2018 Hyundai Sonata Preview

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The 2018 Hyundai Sonata sees some mild, but noteworthy improvements.

The 2018 Hyundai Sonata is a mid-size sedan that competes against some of the car industry's best and brightest—but with a new look, an upgraded transmission, and additional available technology, the Sonata brings more to the table this year.

The Sonata isn't new for 2018, but it's a pretty thorough update of a model that was most recently redesigned for the 2015 model year. Starting with the base Hyundai Sonata SE model, the range extends all the way up to the Hyundai Sonata Limited—but there are stops in between with the Sonata SEL, a Sonata Sport with a unique appearance and even an Sonata Eco model for fuel efficiency.

Its look is a little cleaner outside, with new LED daytime running lights up front integrated into a more sculpted front bumper. A special grille treatment is included on Sport models to help them stand out a bit, but models such as the mid-grade Sonata SEL miss that treatment. At the new Sonata's rear, the differences are more notable. Its taillights appear almost as though they've been carved into its tailgate and the short rear decklid imparts something of a fastback look. Revised 16-, 17-, and 18-inch alloy wheels are available depending on the trim level. 

As a follow-up to the 2015 Sonata, which wasn't nearly as dramatic as its 2011 predecessor, the latest sedan is starting to get some of its swagger back. 

Inside, you'll have to dig a bit further to spot the differences beyond some new trim bits and a revised steering wheel, but they're there. A standard 7.0-inch touchscreen  takes center stage with both Apple CarPlay and Android Auto. A Qi wireless charging pad has been added to the options list and there's now an additional USB port to offer back seat passengers a charging point. Hyundai even includes Amazon Echo and Google Home integration to keep owners connected to devices back home.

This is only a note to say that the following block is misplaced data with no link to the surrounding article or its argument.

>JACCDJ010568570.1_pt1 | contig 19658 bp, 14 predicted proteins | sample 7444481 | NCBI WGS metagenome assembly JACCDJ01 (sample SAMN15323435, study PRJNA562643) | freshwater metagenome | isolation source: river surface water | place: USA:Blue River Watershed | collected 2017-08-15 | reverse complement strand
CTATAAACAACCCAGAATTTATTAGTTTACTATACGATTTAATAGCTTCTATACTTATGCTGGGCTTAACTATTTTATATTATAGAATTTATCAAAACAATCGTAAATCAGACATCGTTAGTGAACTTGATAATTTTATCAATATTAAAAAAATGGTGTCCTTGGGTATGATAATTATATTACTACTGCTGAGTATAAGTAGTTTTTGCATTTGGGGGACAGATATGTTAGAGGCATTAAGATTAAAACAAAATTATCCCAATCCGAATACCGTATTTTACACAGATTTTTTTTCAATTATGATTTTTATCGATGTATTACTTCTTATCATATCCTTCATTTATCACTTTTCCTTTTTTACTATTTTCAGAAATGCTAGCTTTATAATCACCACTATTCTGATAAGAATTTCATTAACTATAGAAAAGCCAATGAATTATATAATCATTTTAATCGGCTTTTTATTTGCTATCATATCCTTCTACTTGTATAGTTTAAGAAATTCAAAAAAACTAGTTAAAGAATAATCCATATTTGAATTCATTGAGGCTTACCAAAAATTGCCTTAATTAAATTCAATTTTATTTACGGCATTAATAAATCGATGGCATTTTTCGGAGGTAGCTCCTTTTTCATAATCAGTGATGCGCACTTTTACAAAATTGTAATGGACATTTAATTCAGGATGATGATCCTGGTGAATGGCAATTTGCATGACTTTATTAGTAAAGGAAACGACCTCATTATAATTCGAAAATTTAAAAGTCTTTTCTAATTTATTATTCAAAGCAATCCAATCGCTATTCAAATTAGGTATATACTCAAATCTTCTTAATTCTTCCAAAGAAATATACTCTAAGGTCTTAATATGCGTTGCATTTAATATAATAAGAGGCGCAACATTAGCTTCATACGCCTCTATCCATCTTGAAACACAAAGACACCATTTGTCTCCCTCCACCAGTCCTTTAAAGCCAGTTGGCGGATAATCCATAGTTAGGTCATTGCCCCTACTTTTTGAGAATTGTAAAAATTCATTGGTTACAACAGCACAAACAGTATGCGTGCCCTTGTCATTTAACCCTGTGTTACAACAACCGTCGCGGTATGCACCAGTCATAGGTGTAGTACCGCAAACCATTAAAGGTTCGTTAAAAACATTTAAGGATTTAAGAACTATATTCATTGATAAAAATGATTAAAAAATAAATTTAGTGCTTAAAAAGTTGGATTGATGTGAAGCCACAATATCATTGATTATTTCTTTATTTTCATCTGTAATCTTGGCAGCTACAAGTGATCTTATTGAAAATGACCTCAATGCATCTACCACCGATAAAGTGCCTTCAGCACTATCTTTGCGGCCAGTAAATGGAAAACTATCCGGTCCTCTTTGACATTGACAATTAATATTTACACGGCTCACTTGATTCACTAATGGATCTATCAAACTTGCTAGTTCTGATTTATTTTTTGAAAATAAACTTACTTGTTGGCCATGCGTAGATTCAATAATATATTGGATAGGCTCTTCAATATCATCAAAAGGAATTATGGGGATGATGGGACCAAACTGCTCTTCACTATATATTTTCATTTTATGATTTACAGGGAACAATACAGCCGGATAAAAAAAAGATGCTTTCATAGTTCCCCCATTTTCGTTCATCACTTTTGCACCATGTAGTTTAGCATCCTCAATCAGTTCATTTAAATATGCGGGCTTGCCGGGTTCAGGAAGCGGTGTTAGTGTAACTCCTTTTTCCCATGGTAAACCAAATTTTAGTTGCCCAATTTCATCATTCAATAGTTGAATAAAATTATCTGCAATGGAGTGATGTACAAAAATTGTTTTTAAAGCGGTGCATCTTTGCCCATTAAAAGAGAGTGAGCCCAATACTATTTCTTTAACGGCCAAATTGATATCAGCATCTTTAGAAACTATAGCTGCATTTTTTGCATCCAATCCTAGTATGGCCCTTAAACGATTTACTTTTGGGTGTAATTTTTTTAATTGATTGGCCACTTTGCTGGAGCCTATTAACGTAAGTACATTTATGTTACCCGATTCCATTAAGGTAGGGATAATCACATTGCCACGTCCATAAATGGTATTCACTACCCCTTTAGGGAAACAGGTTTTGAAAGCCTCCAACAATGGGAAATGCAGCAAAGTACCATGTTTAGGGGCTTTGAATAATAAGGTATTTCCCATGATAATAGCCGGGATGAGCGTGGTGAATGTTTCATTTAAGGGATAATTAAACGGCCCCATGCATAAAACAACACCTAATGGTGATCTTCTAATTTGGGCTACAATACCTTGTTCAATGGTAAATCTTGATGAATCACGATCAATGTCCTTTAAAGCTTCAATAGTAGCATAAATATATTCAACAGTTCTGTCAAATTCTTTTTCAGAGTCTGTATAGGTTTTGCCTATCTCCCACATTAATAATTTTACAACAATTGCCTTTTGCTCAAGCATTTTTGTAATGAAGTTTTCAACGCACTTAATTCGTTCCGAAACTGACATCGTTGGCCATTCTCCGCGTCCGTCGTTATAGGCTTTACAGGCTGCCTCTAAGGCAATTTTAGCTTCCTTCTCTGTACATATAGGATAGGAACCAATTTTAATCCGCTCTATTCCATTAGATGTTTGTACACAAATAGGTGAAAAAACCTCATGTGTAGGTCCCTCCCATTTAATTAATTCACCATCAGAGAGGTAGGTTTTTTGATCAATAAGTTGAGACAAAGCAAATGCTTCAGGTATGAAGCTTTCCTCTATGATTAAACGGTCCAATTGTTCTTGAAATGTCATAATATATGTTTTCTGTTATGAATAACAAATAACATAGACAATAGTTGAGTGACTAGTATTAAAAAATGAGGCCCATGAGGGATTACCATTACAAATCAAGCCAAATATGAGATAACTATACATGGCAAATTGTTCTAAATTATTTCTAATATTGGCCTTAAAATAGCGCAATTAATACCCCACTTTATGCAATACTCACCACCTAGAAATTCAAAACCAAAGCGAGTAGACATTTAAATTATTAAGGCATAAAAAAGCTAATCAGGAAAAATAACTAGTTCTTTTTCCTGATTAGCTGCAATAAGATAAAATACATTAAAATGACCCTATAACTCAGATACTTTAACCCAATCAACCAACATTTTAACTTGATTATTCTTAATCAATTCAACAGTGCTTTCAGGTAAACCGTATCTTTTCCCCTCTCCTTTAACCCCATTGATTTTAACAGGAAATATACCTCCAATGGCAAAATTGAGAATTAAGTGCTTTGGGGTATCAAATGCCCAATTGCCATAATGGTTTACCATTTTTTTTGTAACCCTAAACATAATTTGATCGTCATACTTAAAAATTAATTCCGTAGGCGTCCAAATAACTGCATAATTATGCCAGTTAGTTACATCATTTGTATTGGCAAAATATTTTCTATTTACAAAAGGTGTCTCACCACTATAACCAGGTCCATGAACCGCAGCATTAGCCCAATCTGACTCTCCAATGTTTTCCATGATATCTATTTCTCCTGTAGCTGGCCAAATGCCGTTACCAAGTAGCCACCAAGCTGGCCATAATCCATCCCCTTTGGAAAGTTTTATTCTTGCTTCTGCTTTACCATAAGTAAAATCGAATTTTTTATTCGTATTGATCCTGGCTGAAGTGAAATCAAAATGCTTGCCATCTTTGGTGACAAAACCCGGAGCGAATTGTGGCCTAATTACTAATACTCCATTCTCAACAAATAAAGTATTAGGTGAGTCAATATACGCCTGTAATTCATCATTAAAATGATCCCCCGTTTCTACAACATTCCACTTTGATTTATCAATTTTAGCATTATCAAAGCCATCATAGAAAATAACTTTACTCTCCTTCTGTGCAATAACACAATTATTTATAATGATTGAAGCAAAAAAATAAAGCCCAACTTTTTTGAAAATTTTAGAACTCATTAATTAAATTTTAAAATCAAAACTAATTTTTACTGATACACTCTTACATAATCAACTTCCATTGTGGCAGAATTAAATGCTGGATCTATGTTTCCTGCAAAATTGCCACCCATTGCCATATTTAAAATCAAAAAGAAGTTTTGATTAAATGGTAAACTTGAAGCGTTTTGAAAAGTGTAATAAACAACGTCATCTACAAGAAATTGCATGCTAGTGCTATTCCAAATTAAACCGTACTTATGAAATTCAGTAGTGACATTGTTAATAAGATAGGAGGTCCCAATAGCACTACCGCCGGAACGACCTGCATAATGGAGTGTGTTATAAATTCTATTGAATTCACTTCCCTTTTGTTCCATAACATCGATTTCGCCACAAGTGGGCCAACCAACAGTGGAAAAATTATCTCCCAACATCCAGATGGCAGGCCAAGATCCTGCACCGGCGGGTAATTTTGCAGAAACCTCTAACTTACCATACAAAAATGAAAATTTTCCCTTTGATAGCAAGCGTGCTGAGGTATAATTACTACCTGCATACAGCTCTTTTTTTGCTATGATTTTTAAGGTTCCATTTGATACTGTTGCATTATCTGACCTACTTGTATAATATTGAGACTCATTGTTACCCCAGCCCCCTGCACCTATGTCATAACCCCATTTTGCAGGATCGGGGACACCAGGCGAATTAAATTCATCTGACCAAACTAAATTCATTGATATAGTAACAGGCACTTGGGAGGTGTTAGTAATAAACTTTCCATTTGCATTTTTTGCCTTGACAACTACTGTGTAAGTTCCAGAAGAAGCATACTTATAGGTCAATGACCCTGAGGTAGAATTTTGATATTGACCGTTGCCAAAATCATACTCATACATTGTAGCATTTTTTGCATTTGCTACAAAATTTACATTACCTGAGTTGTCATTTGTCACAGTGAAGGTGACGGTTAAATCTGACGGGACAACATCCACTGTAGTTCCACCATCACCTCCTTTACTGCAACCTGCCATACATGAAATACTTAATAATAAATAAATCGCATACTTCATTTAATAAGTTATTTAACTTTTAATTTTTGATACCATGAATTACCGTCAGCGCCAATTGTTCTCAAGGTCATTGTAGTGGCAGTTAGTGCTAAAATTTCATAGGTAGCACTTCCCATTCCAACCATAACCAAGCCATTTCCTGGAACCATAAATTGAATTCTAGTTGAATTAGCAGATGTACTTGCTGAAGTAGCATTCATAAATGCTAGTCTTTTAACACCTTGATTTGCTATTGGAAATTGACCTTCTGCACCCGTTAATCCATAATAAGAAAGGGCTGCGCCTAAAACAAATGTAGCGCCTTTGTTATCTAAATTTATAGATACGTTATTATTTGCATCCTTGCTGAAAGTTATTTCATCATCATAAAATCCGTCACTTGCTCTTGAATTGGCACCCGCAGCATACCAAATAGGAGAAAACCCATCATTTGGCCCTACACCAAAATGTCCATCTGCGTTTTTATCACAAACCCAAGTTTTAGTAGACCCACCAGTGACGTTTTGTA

The Sonata's optional navigation system now includes a surround-view camera system and features HD Radio-based traffic data.  

But the Sonata remains as roomy and comfortable as before, even if it's a little light on visual flair compared to some rivals such as the Kia Optima and the Toyota Camry. The Sonata's dashboard features more buttons than some rivals with infotainment screens that absorb many basic functions with icons, a worthwhile convenience feature. There's plenty of stretch-out room for four passengers and a decently large trunk, too.

The Sonata remains available with naturally aspirated and turbocharged 4-cylinder engines. Most models feature a 2.4-liter 4-cylinder that's largely carried over from last year. It's a quick-revving 185-horsepower unit that sends power to the front wheels via a 6-speed automatic.

The optional 2.0-liter turbo-4 boasts 245 hp and is mated to an 8-speed automatic transmission instead of last year's 6-speed, while the Sonata Eco is offered only with a 1.6-liter turbo-4 paired to a 7-speed automatic.

Hyundai said it has tweaked the Sonata's suspension to provide better handling and an improved ride and it makes special note of a beefed up steering setup that should deliver improved precision on a curvy road. 

Some versions of the Sonata have already been rated using the EPA's fuel economy test: the entry-level Sonata SE checks in at 25 mpg city, 36 highway, 29 combined, while other 4-cylinder non-turbo models are rated at 25/35/28 mpg. The 2.0-liter turbo is rated at 23/32/26 mpg, but the 1.6-liter's numbers aren't out yet.

Hyundai has announced that the Sonata will start at a hair under $23,000 and top out about $10,000 higher with every option selected.

On the safety front, the Sonata adds for 2018 blind-spot monitors and rear cross-traffic alert to a roster of equipment that includes seven airbags, anti-lock brakes, and stability control. It will be available with automatic emergency braking as an option, but a lane departure warning system that can nudge the vehicle back into its lane is a new extra-cost option.

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